WhichSchoolAdvisor.com rounds up what the key changes will be…
The UK government says it is “firmly committed” to exams going ahead this year, after they were cancelled for two years’ running due to the pandemic. Education Secretary Nadhim Zahawi told Sly News this week that the summer exams will be held, and more information would be released in a few weeks' time.
Speaking on Sky News, Mr Zahawi said:
"We are going further and working with Ofqual to say ''we do want to go back to pre-covid grading and the robustness of the grading system'', but we are going to do it in two steps.
"We are going to go to the medium between the teacher assessment and the pre-Covid for this summer, and then we will go to pre-Covid grading the year after."
During the last two years, when exams were cancelled and students were awarded teacher-assessed grades, there has been an overall higher proportion of students receiving top grades compared to pre-pandemic years. Ofqual announced today that grade boundaries will be set by exam boards at a midway point between 2021 and 2019 (when students last sat their exams). This means that more students will get higher grades in 2022 than before the pandemic, but they will be lower than the two years when teacher assessment was used.
Ofqual Chief Regulator Dr Jo Saxton, said:
“The interests of learners are central to Ofqual’s mandate. For us, that means fairness. It means qualifications that stand the test of time, that employers, colleges and universities can trust. Our grading approach will recognise the disruption experienced by students taking exams in 2022.
"It will provide a safety net for those who might otherwise just miss out on a higher grade, while taking a step back to normal.”
For summer 2022, students taking GCSE English literature, history, ancient history and geography will be offered a choice of topics in their exam. For all other GCSE and A Level subjects, students will be given advance information about exam topics by February 7, 2022 at the latest to help them plan their revision.
For summer 2022, students will be given a formulae sheet for GCSE maths and equation sheets for GCSE physics and combined science, which can be used in the classroom, for revision and in the exam.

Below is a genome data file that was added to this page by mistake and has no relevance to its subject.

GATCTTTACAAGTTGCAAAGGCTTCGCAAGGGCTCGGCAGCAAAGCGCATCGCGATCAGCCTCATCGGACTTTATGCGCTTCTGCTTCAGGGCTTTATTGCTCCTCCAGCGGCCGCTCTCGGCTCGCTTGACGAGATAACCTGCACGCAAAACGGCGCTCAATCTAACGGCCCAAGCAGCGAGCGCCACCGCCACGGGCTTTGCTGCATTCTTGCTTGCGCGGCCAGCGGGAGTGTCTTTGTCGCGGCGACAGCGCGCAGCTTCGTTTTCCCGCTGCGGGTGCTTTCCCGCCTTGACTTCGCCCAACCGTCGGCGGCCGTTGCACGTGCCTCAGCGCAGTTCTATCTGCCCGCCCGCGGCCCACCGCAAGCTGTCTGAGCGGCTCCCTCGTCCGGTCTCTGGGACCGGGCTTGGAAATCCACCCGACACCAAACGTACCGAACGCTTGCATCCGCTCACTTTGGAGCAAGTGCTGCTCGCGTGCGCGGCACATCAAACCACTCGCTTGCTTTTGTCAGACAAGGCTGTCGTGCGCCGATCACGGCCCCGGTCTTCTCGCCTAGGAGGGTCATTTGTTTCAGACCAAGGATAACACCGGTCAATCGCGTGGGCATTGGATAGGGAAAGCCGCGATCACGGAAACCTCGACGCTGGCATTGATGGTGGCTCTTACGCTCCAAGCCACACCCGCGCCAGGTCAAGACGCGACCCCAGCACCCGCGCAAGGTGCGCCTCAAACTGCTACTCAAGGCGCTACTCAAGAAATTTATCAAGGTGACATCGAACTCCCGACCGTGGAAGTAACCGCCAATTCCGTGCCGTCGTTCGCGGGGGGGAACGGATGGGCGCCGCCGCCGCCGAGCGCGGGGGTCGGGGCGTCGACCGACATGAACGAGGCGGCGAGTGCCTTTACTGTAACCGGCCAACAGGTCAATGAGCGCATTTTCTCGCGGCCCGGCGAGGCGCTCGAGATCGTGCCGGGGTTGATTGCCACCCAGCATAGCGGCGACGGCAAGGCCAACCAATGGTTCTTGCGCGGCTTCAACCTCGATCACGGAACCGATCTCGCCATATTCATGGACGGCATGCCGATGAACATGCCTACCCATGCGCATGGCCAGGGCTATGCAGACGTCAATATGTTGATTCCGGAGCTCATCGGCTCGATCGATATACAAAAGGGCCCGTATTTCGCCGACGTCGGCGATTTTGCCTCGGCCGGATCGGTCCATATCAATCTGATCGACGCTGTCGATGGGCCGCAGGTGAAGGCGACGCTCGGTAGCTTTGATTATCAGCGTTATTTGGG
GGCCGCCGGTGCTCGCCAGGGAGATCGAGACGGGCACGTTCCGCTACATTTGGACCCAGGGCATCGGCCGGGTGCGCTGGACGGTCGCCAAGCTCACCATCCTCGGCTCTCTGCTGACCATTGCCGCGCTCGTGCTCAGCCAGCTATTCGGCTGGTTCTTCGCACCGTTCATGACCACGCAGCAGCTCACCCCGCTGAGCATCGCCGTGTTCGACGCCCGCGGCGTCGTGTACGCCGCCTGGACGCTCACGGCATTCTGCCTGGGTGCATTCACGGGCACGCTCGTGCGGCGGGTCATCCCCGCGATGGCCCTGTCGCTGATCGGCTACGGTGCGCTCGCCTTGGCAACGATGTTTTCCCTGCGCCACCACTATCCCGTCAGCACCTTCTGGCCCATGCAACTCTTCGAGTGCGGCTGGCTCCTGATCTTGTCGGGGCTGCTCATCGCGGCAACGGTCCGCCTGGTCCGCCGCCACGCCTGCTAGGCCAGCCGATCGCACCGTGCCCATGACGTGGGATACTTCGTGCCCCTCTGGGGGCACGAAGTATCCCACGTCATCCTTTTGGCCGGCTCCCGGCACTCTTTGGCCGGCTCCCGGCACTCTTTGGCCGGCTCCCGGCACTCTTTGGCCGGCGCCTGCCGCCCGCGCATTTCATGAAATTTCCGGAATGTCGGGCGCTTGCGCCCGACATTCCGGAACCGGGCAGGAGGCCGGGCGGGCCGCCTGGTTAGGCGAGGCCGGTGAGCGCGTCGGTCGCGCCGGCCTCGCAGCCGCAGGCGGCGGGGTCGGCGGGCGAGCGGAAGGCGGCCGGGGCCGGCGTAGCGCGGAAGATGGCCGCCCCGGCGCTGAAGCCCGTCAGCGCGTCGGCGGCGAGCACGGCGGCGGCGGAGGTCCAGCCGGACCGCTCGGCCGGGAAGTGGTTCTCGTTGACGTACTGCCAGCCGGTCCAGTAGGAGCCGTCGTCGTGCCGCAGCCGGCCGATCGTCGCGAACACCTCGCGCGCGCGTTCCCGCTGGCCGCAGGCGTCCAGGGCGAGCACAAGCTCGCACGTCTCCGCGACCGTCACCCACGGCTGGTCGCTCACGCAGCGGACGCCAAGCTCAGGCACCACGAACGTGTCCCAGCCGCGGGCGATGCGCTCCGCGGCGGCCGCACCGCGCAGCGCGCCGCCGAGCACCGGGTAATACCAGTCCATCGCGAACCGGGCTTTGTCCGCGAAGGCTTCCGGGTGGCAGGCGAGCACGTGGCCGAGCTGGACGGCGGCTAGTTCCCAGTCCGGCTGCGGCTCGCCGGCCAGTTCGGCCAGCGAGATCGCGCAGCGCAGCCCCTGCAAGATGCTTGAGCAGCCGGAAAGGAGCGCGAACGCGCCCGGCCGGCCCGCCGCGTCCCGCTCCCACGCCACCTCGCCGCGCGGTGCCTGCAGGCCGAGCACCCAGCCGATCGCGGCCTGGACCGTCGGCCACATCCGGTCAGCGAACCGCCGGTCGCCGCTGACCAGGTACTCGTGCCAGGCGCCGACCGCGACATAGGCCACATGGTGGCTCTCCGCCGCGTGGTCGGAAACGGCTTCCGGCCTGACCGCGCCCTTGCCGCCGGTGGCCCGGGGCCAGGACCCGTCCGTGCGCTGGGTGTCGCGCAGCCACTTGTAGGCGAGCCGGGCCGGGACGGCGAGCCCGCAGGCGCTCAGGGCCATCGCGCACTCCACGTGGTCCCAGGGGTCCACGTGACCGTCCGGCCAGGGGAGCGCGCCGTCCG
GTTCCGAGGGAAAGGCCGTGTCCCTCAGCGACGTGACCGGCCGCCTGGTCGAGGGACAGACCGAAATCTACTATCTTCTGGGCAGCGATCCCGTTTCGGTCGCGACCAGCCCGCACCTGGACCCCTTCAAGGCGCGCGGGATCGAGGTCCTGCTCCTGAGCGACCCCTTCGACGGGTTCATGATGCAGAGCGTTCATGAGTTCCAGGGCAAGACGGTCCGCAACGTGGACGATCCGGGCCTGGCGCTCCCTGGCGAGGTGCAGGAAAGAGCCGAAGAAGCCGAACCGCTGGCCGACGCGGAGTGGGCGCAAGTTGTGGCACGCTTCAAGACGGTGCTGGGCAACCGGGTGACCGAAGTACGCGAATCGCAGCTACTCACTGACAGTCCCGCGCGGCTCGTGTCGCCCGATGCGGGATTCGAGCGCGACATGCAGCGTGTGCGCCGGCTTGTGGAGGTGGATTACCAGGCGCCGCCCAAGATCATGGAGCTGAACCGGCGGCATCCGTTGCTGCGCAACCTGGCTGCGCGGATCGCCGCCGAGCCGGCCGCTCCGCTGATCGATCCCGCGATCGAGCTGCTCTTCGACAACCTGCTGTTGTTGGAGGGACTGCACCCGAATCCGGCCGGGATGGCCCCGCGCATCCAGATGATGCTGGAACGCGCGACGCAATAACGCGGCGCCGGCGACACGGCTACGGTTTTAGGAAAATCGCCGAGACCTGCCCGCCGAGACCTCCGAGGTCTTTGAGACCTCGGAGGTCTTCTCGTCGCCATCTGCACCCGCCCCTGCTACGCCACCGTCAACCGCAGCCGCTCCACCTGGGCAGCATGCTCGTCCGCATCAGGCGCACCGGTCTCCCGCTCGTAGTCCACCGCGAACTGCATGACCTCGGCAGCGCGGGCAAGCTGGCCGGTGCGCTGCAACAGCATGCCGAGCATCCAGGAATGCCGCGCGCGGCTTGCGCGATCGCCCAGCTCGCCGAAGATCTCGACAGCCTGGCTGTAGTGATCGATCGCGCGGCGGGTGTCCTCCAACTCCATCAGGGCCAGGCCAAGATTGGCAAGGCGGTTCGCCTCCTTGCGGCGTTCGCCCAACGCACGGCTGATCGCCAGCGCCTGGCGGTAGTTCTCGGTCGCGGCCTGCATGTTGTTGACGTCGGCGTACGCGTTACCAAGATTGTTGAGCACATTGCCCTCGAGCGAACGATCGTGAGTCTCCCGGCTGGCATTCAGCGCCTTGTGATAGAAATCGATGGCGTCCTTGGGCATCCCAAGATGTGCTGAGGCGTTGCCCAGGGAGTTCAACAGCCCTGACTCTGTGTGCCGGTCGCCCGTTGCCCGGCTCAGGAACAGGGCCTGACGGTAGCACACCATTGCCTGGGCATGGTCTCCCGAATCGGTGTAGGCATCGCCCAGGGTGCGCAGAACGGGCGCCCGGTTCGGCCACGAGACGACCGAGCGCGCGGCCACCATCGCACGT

Students can return to completing practical work in GCSE biology, chemistry, physics, combined science, geology and astronomy, AS level biology, chemistry, physics and geology, and AS and A Level environmental science, after these hands-on activities were cancelled due to Covid-19 restrictions.
Students taking GCSE, AS and A Level art and design will be assessed on their portfolio only.
Results days for exams in 2022 will return to their normal format, with AS and A Levels being released on August 18, and GCSEs on August 25. Vocational qualifications will be issued on or before the same days, or throughout the year.
No, but there is a possibility that GCSEs and A Levels may switch to online by 2025. More than 2,000 students in the UK will trial online GCSEs this spring, as part of a pilot run by the UK's largest exam board, AQA.
Ofqual has not announced specific measures for BTECs and other vocational qualifications, but it has recommended that a similar approach to GCSEs and A Levels be taken by the examining boards.
The UK government and Ofqual confirmed the above changes after a public consultation in 2021. The consultation gathered more than 6,000 responses – with almost a quarter from students.
Education Secretary Nadhim Zahawi said:
“We’ve put fairness at the heart of our approach and listened to pupils, teachers and parents. The measures we’re putting in place will help reduce the impact of the significant disruption this group of young people have had to face – allowing them to move onto the next stage of their lives.
“We are committed to rigorous standards being fairly applied, and exams are the fairest way to assess students, which is why they will take place next year. The return to exams means teachers will be able to focus on teaching and helping students catch up on their learning, while adaptations ensure fairness for students and help them to focus their revision.”